Gardening: The 3' x 6' Garden Bed Plans

Those of you who have my book Gardening: An Ecological Approach know that I favor 3' x 6' garden beds for many garden plants.  Reproduced below is an article from Catalyst magazine, April 2011, and an additional illustration from my book.  

Now is a good time to be building these beds so that they may be installed as soon as the garden soil can be worked this Spring.

2011_04_catalyst2
2011_apr_catalyst2

Here's a larger version of the 3' by 6' bed schematic, also found on page 168 of Gardening: An Ecological Approach.

3by6bed_p168_gardeningbook


Garden Notes: Germination

As another garden season approaches, the thoughtful gardener might consider the basic conditions required for most seeds to germinate. 

 
Garden notes: Germination. © Fred Montague
 

This review is especially important when we plant seeds indoors in pots or in flats.

While warmth is generally not a problem indoors, the interacting characteristics of soil moisture (watering) and soil aeration are always tricky.

The key is a seed-starting medium with optimal texture--some larger particles (sand or perlite) to create air spaces between them and organic matter and smaller particles (e.g., silt) to hold soil moisture.

Water the pots and flats by placing them in a tray of lukewarm water. Make sure there are drainage/uptake holes in the bottoms of the planted containers.

When the surface of the soil in the pots is moist, remove them from the tray of water. Bottom watering prevents seeds from being disturbed as they might be if watering from above.

Repeat the watering process as the flats or pots dry out. Until the seedlings emerge, keep the soil surface just moist. 

When the seedlings emerge, be careful not to overwater them.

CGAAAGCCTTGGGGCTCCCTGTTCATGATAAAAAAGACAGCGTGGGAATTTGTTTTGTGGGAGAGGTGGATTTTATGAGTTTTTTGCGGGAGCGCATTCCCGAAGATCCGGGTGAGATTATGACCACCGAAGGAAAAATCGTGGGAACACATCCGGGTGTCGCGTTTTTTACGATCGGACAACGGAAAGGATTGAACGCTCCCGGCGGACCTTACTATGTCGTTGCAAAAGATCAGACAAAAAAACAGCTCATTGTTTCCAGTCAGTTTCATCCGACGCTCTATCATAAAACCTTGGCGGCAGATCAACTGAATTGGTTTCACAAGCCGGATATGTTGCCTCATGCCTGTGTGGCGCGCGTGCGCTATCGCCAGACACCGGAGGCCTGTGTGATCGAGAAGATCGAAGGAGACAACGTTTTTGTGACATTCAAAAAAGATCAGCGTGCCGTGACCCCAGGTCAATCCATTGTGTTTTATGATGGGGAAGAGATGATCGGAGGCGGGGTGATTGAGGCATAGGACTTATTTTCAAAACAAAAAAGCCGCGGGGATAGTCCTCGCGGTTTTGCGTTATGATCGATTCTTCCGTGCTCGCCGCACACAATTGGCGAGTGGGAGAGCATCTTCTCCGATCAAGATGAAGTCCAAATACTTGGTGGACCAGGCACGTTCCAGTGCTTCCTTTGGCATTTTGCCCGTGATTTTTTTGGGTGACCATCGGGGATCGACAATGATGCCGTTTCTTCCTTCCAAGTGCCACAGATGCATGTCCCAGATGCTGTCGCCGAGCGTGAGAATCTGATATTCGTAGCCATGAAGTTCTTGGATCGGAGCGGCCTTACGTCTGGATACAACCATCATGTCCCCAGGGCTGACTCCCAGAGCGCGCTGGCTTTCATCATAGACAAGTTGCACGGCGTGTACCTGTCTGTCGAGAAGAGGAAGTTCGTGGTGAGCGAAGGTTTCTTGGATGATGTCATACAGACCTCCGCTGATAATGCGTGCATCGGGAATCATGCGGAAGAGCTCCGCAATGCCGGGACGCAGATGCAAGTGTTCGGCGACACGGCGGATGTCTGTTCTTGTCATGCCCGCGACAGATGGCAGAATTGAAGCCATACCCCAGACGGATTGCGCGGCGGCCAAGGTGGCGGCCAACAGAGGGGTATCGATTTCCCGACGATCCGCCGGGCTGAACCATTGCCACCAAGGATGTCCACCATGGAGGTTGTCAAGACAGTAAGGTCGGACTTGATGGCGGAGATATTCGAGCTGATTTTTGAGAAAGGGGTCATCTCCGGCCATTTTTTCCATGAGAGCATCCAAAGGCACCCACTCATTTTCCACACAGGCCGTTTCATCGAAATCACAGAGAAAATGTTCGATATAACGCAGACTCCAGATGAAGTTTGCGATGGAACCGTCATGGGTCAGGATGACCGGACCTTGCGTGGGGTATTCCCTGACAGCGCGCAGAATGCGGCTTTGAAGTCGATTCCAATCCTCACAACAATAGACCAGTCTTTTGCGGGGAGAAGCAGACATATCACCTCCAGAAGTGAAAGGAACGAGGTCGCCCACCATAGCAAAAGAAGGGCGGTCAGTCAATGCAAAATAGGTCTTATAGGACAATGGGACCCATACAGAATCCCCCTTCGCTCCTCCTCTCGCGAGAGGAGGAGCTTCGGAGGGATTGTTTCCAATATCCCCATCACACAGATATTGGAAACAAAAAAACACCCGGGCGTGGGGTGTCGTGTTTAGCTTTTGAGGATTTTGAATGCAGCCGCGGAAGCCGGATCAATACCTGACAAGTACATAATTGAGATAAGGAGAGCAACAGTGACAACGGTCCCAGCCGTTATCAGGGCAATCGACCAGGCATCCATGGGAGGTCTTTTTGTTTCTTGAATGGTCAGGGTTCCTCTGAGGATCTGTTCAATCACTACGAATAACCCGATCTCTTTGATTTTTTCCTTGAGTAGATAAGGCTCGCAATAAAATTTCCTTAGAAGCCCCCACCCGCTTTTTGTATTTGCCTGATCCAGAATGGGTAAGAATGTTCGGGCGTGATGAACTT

If you aren't sure about what the seedlings and soil are telling you, plant enough containers so you can try different approaches.

Experiment, Learn, Enjoy.

Gardening Commentary: The Simple Act of Tending a Garden

If you are thinking about growing a garden this year, or if you are a dedicated gardener, sometimes its worthwhile to consider how individual actions can have large beneficial effects. Consider this page from my book Gardening; An Ecological Approach.

"The Simple Act of Tending a Garden," a page from Fred Montague's  Gardening: An Ecological Approach . © Fred Montague

"The Simple Act of Tending a Garden," a page from Fred Montague's Gardening: An Ecological Approach. © Fred Montague

Gardening: Essays on Ecological Concepts

For the past eight issues of Edible Wasatch magazine I have written a series of essays derived from my book Gardening:  An Ecological Approach.

These short pieces discuss, one-by-one, key ecological concepts and principles that make up the rule book for living on Earth. Of course, they are most applicable in wild places, and they are least well-applied in intensively occupied urban areas (at least as we usually occupy them). A backyard garden, however, in town or in the country, still expresses the principles and still promotes the processes (e.g. energy flow, material cycling, soil formation, carbon sequestration, etc.) that make life possible.  

You may read the following via the "online editions" page at Edible Wasatch.

"Backyard Biodiversity"  Fall 2012  pp. 56-57

"There Are Limits"  Summer 2012  pp. 56-57

"Global Conservation, Backyard-Style"  Spring 2012  pp. 50-51

"The Intimacy of Global Nutrient Cycles"  Winter 2011-2012  pp. 44-45

"Solar-Powered People"  Fall 2011  pp. 44-45

"Soil Matters"  Summer 2011  pp. 44-45

"Ecologically Competent People"  Spring 2011  pp. 44-46

"Diversity and Sustainbility"  Winter 2010-2011  p. 28